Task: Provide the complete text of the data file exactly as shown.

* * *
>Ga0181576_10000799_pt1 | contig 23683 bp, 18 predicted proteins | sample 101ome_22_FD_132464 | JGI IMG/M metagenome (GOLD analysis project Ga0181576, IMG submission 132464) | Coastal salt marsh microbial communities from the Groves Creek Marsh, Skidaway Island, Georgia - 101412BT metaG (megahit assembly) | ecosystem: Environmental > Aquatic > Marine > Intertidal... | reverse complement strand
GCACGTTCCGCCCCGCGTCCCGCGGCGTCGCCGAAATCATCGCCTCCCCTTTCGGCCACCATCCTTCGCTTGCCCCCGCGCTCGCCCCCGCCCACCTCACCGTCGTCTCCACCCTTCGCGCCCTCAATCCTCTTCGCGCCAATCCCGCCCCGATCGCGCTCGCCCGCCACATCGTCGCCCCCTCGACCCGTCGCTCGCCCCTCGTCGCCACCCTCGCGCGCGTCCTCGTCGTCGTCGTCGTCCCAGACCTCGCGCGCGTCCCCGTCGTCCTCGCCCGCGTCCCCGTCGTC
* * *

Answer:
>Ga0181576_10000799_pt1 | contig 23683 bp, 18 predicted proteins | sample 101ome_22_FD_132464 | JGI IMG/M metagenome (GOLD analysis project Ga0181576, IMG submission 132464) | Coastal salt marsh microbial communities from the Groves Creek Marsh, Skidaway Island, Georgia - 101412BT metaG (megahit assembly) | ecosystem: Environmental > Aquatic > Marine > Intertidal... | reverse complement strand
GCACGTTCCGCCCCGCGTCCCGCGGCGTCGCCGAAATCATCGCCTCCCCTTTCGGCCACCATCCTTCGCTTGCCCCCGCGCTCGCCCCCGCCCACCTCACCGTCGTCTCCACCCTTCGCGCCCTCAATCCTCTTCGCGCCAATCCCGCCCCGATCGCGCTCGCCCGCCACATCGTCGCCCCCTCGACCCGTCGCTCGCCCCTCGTCGCCACCCTCGCGCGCGTCCTCGTCGTCGTCGTCGTCCCAGACCTCGCGCGCGTCCCCGTCGTCCTCGCCCGCGTCCCCGTCGTC